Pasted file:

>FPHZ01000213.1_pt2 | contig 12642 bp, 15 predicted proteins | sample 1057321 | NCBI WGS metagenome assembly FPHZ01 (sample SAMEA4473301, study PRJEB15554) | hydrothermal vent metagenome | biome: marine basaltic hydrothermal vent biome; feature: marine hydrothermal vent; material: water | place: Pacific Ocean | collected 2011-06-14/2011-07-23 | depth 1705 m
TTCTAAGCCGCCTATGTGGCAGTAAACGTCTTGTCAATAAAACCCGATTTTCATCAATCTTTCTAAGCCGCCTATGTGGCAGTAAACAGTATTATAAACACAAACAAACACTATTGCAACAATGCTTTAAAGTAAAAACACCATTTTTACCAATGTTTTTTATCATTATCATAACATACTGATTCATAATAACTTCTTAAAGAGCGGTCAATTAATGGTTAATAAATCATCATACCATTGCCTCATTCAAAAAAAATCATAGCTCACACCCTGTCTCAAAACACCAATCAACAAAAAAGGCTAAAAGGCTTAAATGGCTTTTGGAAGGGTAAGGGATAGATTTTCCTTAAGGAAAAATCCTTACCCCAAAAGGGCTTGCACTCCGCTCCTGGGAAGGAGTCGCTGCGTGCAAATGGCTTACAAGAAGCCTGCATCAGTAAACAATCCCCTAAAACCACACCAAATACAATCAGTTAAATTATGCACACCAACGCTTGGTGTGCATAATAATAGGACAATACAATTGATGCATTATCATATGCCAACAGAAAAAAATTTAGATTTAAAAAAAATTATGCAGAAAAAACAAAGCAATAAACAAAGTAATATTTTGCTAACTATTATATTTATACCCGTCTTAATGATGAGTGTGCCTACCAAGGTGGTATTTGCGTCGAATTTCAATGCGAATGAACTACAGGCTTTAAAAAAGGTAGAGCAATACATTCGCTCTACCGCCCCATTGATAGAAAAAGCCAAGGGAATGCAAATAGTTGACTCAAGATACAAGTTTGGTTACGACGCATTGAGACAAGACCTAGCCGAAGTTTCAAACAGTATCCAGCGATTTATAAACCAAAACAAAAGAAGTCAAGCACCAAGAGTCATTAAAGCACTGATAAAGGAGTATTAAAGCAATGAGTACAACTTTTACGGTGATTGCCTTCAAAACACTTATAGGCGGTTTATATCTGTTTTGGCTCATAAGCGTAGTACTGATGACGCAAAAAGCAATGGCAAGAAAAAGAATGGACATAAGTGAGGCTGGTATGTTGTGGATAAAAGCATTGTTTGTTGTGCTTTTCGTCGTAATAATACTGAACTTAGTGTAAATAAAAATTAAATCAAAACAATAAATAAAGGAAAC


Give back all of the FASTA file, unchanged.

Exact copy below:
>FPHZ01000213.1_pt2 | contig 12642 bp, 15 predicted proteins | sample 1057321 | NCBI WGS metagenome assembly FPHZ01 (sample SAMEA4473301, study PRJEB15554) | hydrothermal vent metagenome | biome: marine basaltic hydrothermal vent biome; feature: marine hydrothermal vent; material: water | place: Pacific Ocean | collected 2011-06-14/2011-07-23 | depth 1705 m
TTCTAAGCCGCCTATGTGGCAGTAAACGTCTTGTCAATAAAACCCGATTTTCATCAATCTTTCTAAGCCGCCTATGTGGCAGTAAACAGTATTATAAACACAAACAAACACTATTGCAACAATGCTTTAAAGTAAAAACACCATTTTTACCAATGTTTTTTATCATTATCATAACATACTGATTCATAATAACTTCTTAAAGAGCGGTCAATTAATGGTTAATAAATCATCATACCATTGCCTCATTCAAAAAAAATCATAGCTCACACCCTGTCTCAAAACACCAATCAACAAAAAAGGCTAAAAGGCTTAAATGGCTTTTGGAAGGGTAAGGGATAGATTTTCCTTAAGGAAAAATCCTTACCCCAAAAGGGCTTGCACTCCGCTCCTGGGAAGGAGTCGCTGCGTGCAAATGGCTTACAAGAAGCCTGCATCAGTAAACAATCCCCTAAAACCACACCAAATACAATCAGTTAAATTATGCACACCAACGCTTGGTGTGCATAATAATAGGACAATACAATTGATGCATTATCATATGCCAACAGAAAAAAATTTAGATTTAAAAAAAATTATGCAGAAAAAACAAAGCAATAAACAAAGTAATATTTTGCTAACTATTATATTTATACCCGTCTTAATGATGAGTGTGCCTACCAAGGTGGTATTTGCGTCGAATTTCAATGCGAATGAACTACAGGCTTTAAAAAAGGTAGAGCAATACATTCGCTCTACCGCCCCATTGATAGAAAAAGCCAAGGGAATGCAAATAGTTGACTCAAGATACAAGTTTGGTTACGACGCATTGAGACAAGACCTAGCCGAAGTTTCAAACAGTATCCAGCGATTTATAAACCAAAACAAAAGAAGTCAAGCACCAAGAGTCATTAAAGCACTGATAAAGGAGTATTAAAGCAATGAGTACAACTTTTACGGTGATTGCCTTCAAAACACTTATAGGCGGTTTATATCTGTTTTGGCTCATAAGCGTAGTACTGATGACGCAAAAAGCAATGGCAAGAAAAAGAATGGACATAAGTGAGGCTGGTATGTTGTGGATAAAAGCATTGTTTGTTGTGCTTTTCGTCGTAATAATACTGAACTTAGTGTAAATAAAAATTAAATCAAAACAATAAATAAAGGAAAC